The Supreme Court voted to block the Trump Administration’s attempt to end the Deferred Action for Children Arrivals program on Thursday (June 18). The decision, handed down in a 5-4 vote, protects 800,000 DACA recipients who came to the U.S. as children, from being deported.
The SCOTUS vote delays the Administration’s potential efforts to rescind DACA versus blocking it indefinitely. The court ruling determined that a DACA reversal is not unconstitutional.
“Today’s decision must be recognized for what it is: an effort to avoid a politically controversial but legally correct decision,” Justice John Roberts wrote.
Roberts, the swing voter, joined Justices Ruth Bader Ginsburg, Elena Kagan, Sonia Sotomayor, and Stephen Breyer. The remaining Justices Clarence Thomas, Neil Gorusch, Samuel Alito, and Brett Kavanaugh, voted to rescind.
Sotomayor was the only Justice who acknowledged the argument that ending DACA was motivated by discrimination against Latinos, who make up a large percentage of DREAMers.
Former President Barack Obama, who created DACA in 2012, reacted to the SCOTUS decision on Twitter. “Eight years ago this week, we protected young people who were raised as part of our American family from deportation. Today, I’m happy for them, their families, and all of us.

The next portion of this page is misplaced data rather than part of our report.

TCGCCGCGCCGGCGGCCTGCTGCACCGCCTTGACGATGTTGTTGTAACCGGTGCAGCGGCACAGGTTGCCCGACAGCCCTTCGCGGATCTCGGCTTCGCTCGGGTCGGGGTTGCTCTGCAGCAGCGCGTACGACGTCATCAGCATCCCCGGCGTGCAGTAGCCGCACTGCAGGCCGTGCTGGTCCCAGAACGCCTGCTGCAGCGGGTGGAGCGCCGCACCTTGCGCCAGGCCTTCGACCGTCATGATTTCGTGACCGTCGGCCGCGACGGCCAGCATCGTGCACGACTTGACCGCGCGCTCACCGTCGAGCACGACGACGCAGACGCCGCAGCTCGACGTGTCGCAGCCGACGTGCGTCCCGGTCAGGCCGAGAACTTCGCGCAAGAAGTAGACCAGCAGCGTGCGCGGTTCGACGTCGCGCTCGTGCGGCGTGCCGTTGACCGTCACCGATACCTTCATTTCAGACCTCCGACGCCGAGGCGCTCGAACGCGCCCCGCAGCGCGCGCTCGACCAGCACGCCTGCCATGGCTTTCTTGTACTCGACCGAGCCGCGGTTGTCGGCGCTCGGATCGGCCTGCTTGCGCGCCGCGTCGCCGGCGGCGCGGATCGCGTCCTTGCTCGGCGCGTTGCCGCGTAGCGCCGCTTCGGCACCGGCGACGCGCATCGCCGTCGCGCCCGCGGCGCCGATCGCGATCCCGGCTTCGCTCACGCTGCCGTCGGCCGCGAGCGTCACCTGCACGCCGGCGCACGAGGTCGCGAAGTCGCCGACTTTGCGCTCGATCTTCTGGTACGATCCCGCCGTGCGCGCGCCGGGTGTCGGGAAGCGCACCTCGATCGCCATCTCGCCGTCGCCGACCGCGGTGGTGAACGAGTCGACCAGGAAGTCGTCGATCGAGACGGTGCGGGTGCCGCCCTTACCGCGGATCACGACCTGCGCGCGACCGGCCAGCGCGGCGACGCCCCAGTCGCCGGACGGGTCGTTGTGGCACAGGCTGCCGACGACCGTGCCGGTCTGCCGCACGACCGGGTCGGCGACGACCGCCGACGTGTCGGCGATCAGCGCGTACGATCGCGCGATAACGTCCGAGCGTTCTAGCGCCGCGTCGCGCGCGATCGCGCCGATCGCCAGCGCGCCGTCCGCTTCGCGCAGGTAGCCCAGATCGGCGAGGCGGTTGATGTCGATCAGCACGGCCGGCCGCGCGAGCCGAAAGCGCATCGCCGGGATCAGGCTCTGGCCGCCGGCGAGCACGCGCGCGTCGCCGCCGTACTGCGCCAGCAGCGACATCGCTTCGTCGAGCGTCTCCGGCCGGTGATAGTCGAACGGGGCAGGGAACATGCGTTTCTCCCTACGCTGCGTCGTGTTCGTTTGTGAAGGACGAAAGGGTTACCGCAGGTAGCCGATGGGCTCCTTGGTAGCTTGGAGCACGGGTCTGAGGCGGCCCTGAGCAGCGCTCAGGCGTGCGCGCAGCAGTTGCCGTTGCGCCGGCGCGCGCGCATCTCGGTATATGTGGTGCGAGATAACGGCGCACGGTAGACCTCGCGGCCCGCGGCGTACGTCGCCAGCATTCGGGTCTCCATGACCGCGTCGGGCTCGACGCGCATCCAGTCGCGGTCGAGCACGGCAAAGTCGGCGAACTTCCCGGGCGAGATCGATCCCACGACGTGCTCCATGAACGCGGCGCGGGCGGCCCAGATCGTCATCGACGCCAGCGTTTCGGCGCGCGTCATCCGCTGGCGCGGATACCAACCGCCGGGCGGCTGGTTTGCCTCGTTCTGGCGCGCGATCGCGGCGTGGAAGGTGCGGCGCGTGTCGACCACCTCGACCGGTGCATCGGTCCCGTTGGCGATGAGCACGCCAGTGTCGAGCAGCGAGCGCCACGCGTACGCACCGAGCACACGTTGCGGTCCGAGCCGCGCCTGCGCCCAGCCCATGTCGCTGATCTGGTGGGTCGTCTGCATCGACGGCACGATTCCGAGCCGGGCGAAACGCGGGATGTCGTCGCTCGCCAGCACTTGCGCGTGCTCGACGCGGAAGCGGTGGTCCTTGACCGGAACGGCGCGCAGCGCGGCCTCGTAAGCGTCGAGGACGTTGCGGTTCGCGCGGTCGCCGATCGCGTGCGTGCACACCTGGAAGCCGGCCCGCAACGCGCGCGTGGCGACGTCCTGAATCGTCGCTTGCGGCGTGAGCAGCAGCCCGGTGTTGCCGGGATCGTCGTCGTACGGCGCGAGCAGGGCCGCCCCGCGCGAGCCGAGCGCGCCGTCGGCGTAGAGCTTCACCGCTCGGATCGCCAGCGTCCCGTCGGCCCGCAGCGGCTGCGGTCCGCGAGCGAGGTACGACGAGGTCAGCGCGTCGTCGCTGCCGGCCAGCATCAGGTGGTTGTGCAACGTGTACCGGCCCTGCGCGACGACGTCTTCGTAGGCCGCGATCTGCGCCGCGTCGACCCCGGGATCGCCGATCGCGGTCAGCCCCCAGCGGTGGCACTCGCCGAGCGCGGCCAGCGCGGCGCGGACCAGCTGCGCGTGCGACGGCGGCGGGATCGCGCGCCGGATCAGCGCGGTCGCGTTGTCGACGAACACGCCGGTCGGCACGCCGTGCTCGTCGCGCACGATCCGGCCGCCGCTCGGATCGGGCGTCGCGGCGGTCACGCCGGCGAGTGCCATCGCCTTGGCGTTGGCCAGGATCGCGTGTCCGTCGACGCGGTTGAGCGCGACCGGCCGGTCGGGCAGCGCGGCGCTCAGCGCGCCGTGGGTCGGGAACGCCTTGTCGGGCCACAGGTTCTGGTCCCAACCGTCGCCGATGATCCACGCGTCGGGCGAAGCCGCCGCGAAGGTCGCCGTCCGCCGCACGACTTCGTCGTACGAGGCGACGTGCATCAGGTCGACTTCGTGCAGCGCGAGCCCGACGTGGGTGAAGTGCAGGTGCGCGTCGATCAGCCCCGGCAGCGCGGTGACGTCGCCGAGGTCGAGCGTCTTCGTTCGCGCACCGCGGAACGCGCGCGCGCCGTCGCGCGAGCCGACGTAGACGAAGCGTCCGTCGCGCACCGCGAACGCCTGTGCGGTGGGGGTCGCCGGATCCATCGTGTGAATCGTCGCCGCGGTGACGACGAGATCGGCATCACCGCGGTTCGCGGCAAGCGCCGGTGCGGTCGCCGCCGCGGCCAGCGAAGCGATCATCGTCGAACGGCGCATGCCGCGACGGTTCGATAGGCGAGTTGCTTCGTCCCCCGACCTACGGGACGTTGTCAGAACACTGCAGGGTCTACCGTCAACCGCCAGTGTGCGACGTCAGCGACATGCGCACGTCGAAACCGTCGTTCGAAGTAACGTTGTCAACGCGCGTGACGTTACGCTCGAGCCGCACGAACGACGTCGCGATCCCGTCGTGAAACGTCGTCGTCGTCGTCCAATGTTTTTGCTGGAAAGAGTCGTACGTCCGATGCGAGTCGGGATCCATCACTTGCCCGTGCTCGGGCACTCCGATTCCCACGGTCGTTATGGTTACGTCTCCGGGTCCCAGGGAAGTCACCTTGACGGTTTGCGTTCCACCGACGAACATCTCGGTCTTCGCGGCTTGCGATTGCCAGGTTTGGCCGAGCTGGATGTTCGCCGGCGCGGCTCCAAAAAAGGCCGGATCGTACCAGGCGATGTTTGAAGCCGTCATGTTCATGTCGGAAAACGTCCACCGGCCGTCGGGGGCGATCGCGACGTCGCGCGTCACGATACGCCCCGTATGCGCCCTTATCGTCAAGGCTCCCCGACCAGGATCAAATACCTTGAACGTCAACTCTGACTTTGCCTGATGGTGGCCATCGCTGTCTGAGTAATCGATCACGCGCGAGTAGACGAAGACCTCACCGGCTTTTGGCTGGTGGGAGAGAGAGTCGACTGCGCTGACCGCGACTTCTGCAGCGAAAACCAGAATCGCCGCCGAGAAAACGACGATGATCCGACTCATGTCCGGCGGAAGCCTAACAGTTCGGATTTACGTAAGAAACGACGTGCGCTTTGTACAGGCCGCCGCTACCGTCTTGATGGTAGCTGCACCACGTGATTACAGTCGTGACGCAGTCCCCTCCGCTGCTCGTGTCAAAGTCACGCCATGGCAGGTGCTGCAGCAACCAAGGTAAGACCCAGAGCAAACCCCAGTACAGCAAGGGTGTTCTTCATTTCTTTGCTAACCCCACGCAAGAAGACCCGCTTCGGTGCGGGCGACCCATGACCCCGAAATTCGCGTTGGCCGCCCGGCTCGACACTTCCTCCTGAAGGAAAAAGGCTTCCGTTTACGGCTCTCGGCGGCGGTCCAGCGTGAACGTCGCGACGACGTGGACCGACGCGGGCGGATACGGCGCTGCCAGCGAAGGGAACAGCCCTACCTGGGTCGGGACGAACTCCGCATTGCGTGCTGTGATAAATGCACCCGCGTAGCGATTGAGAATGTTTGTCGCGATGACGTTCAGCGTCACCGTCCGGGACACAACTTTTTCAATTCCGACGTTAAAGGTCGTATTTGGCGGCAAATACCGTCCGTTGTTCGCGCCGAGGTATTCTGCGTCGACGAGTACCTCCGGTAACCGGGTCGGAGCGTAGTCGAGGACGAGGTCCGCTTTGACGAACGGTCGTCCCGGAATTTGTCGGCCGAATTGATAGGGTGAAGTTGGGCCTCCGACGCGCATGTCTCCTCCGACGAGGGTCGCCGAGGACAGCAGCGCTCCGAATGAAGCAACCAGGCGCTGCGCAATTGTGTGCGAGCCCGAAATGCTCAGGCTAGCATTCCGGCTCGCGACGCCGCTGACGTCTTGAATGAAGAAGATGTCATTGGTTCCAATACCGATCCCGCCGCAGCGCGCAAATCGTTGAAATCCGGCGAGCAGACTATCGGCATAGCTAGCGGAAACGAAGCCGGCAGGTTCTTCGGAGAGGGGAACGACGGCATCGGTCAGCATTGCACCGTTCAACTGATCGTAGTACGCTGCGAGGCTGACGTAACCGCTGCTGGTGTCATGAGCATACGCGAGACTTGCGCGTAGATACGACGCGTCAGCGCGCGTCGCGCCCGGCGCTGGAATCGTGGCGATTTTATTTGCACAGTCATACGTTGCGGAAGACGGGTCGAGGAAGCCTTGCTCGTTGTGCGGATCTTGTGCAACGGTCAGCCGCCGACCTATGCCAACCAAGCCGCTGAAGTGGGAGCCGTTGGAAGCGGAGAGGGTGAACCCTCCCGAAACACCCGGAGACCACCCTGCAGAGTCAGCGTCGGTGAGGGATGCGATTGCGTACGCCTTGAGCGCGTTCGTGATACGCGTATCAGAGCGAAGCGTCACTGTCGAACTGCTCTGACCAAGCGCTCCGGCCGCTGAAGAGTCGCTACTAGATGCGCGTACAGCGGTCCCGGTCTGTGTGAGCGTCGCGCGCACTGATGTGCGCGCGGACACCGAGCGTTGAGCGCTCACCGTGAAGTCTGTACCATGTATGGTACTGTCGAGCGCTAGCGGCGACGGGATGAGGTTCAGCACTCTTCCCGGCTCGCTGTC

“We may look different and come from everywhere, but what makes us American are our shared ideals. And now to stand up for those ideals, we have to move forward and elect @JoeBiden and a Democratic Congress that does its job, protects DREAMers, and finally creates a system that truly worthy of this nation of immigrants once and for all.”
…and now to stand up for those ideals, we have to move forward and elect @JoeBiden and a Democratic Congress that does its job, protects DREAMers, and finally creates a system that’s truly worthy of this nation of immigrants once and for all.
— Barack Obama (@BarackObama) June 18, 2020
Thursday’s SCOTUS ruling hands a second blow to the Trump Administration in a matter of days. Earlier in the week, the SCOTUS voted to add a provision to the 1964 Civil Rights Acts that bans employers from discrimination based on sexual orientation of gender identity.